The latest (2006) census lists the city's population at 227,880, or around a tenth of the entire population of the country, and half of the total urban population. This includes 103,520 males and 124,360 females, or around 100 women for every 83 men. The population of the city was at 28,000 by the 1966 census, and 110,000 by the 1986 census, demonstrating the early rapid expansion of the city after independence.


View from the main road south in Maseru
View from the main road south in Maseru

A railway and a bridge, built in 1905, cross the Mokohare River and connect Maseru's northern commercial district to Marseilles, South Africa and from there to the Bloemfontein/ KwaZulu-Natal main line. The 2.6 kilometres (1.6 mi) long train track is the only one in the country.

Kingsway, the road joining the former Leabua Jonathan Airport, now Mejametalana Airport and the Royal Palace in Maseru, was the first paved road in Lesotho. Having previously been just a dirt path, it was renovated in 1947 for the visit of members of the British Royal Family. It remained the only paved road in the country until Lesotho's independence in 1966. Two main roads lead outside of Maseru, Main North 1 to the northeast and Main South 1 to the southeast toward Mazenod and Roma. The South African N8 road leads from the Maseru Bridge border post west towards Ladybrand and Bloemfontein.

An international airport called the Moshoeshoe International Airport is nearby, at Thoteng-ea-Moli, Mazenod. The National University of Lesotho is located in Roma, 32 kilometres (20 mi) from Maseru.


The commerce in the city is centered around two neighboring central business districts, which have developed around Kingsway and serve as major employment centres. The western business district holds larger office buildings, department stores and several banks. The eastern business district hosts mainly smaller businesses, markets and street vendors. The central business districts are the largest employment centers within the city.

Maseru's industry is split into two main areas. The one to the north of the central business districts along Moshoeshoe Road holds flour mills and other major companies. The other industrial sector lies to the south of the central business districts, at the Thetsane district, and houses mainly textile and footwear companies.

Up until 2004 Maseru had a growing textile industry supported by and invested in by Chinese manufactures. Since the expiration of the Multi Fibre Arrangement the textile industry in Lesotho has tapered off. The city's manufactures once included candles and carpets but these have been overshadowed by South African industry.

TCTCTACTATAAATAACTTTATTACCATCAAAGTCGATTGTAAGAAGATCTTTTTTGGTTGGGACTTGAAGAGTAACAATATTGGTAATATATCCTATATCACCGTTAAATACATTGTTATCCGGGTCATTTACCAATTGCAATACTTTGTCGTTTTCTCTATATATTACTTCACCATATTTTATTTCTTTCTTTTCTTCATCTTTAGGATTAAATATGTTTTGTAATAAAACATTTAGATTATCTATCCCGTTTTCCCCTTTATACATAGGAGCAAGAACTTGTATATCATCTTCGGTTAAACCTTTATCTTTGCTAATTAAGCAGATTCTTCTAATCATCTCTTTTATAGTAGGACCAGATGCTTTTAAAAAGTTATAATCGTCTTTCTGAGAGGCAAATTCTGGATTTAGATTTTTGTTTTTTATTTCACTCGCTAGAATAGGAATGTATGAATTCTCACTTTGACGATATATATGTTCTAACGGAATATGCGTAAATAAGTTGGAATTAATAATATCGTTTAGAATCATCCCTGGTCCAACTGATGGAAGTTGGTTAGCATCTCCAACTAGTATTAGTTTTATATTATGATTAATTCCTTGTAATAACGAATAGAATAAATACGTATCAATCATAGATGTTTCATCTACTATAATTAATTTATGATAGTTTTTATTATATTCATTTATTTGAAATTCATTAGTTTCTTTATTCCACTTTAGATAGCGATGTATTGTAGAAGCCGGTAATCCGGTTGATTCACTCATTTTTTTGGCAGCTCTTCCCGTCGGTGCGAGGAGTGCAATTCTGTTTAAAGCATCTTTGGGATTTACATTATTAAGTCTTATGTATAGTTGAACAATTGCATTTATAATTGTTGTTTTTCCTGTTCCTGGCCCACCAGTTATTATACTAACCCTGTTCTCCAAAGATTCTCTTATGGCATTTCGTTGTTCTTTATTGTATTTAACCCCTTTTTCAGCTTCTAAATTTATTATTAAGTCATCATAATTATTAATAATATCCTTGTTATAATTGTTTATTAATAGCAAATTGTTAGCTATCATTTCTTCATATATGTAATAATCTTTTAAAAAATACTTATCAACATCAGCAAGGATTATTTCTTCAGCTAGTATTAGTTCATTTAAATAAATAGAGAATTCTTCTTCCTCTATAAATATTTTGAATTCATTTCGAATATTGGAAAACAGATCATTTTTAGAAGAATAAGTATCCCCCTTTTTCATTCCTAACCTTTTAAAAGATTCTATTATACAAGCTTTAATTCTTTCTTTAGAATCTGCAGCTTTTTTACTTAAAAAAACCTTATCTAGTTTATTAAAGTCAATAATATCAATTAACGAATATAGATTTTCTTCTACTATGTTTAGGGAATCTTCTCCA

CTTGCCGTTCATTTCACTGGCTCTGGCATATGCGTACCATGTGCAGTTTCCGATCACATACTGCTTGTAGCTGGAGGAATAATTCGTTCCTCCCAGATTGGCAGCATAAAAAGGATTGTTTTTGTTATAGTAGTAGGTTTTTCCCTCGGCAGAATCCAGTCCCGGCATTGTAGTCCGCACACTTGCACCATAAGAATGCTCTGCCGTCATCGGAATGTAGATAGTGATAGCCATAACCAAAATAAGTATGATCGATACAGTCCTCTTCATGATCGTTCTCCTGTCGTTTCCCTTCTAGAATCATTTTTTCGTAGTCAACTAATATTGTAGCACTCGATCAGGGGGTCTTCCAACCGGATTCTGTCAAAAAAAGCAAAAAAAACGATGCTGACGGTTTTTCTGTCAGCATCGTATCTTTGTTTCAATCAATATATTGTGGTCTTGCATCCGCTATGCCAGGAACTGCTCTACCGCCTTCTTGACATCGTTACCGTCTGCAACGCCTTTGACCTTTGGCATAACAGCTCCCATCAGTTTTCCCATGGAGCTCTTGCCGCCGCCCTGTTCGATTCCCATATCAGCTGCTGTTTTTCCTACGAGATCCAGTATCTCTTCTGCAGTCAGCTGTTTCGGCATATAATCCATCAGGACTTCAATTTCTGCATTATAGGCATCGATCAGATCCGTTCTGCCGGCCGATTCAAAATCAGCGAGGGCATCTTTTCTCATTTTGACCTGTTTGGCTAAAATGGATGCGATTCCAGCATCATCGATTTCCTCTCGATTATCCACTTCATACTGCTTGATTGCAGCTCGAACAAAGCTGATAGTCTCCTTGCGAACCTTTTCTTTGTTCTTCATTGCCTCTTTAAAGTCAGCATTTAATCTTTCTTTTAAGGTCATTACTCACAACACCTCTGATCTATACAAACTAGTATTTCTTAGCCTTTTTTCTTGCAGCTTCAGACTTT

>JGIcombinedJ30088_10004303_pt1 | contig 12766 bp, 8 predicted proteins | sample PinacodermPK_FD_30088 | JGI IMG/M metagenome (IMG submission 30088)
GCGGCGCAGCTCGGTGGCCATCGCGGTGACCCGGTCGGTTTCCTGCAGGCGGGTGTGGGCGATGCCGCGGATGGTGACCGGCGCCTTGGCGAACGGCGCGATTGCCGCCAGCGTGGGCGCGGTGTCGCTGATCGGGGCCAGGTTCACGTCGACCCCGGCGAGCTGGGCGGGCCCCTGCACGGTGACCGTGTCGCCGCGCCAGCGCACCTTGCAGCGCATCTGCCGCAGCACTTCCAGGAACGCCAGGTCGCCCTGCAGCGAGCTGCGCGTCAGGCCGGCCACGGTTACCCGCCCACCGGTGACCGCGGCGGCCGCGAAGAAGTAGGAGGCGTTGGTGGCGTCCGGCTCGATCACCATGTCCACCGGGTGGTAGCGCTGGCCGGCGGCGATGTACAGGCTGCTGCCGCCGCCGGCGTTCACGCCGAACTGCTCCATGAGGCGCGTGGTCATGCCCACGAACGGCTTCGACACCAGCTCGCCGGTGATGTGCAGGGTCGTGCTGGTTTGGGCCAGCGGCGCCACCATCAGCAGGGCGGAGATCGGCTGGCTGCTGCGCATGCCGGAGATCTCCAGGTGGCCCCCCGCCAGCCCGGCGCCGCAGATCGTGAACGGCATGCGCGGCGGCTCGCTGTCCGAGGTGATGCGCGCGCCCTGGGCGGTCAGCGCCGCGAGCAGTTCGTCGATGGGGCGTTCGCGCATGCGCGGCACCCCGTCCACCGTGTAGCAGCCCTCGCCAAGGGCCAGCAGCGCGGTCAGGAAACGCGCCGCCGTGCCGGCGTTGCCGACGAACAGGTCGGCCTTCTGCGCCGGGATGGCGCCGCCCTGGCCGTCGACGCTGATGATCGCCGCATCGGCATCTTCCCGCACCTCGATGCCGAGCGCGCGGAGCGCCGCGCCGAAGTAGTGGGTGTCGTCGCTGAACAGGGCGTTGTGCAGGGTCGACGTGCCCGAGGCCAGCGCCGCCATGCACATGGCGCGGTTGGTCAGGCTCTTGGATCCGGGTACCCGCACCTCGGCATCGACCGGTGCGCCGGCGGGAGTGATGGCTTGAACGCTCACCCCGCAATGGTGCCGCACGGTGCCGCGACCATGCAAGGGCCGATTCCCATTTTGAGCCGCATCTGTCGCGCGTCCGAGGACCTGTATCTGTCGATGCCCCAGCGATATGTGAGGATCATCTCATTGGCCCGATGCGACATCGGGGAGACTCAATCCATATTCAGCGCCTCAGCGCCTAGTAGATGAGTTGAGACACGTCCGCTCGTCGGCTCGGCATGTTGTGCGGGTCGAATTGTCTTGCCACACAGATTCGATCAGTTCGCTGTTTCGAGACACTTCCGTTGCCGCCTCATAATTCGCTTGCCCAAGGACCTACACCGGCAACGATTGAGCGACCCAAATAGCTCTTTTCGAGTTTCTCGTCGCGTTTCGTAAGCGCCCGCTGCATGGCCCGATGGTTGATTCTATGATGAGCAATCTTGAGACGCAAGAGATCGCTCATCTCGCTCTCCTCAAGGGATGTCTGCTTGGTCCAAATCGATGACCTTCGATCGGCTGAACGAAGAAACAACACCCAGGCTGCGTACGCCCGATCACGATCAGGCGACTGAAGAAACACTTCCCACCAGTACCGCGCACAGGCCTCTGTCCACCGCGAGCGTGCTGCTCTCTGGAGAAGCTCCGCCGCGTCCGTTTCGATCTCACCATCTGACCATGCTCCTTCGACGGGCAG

Maseru at night—view to the south. The city center is to the right
Maseru at night—view to the south. The city centre is to the right


Most of the traditional thatched-roof mud-brick houses, called rondavels, have been replaced with modern housing. There are some colonial era buildings around the centre of the city, most notably the Roman Catholic Cathedral of Our Lady of Victories, and the Anglican St. John's Church. Other sights include the Royal Palace, the Parliament building and the State House.


Maseru has a total of six hotels, two of which, the Lesotho Sun and the Maseru Sun, have casinos. During the 1960s, prior to the laxation of South Africa's gambling laws, the casinos were popular attractions among South African visitors, but the interest in them has since waned. The Basotho Hat shop at the city's entrance is a popular source for souvenirs.

Two of the main tourist attractions of Lesotho, Lancer's Gap and Thaba Bosiu are located a short distance from Maseru.


Lesotho's national stadium, the multi-purpose Setsoto Stadium is located in Maseru. It has a capacity of between 20,000 and 25,000 people. The stadium is mostly used for football matches and houses the Lesotho national football team, but also holds events in athletics.

12 out of 16 of the teams currently playing in the Lesotho Premier League reside in Maseru. As of 2008, 32 out of the 38 championships contested in the league have gone to Maseru-based teams. Most successful of these have been Matlama FC and the football team of the Royal Lesotho Defense Force, with eight championships each.

Sister cities

List of sister cities of Maseru, designated by Sister Cities International.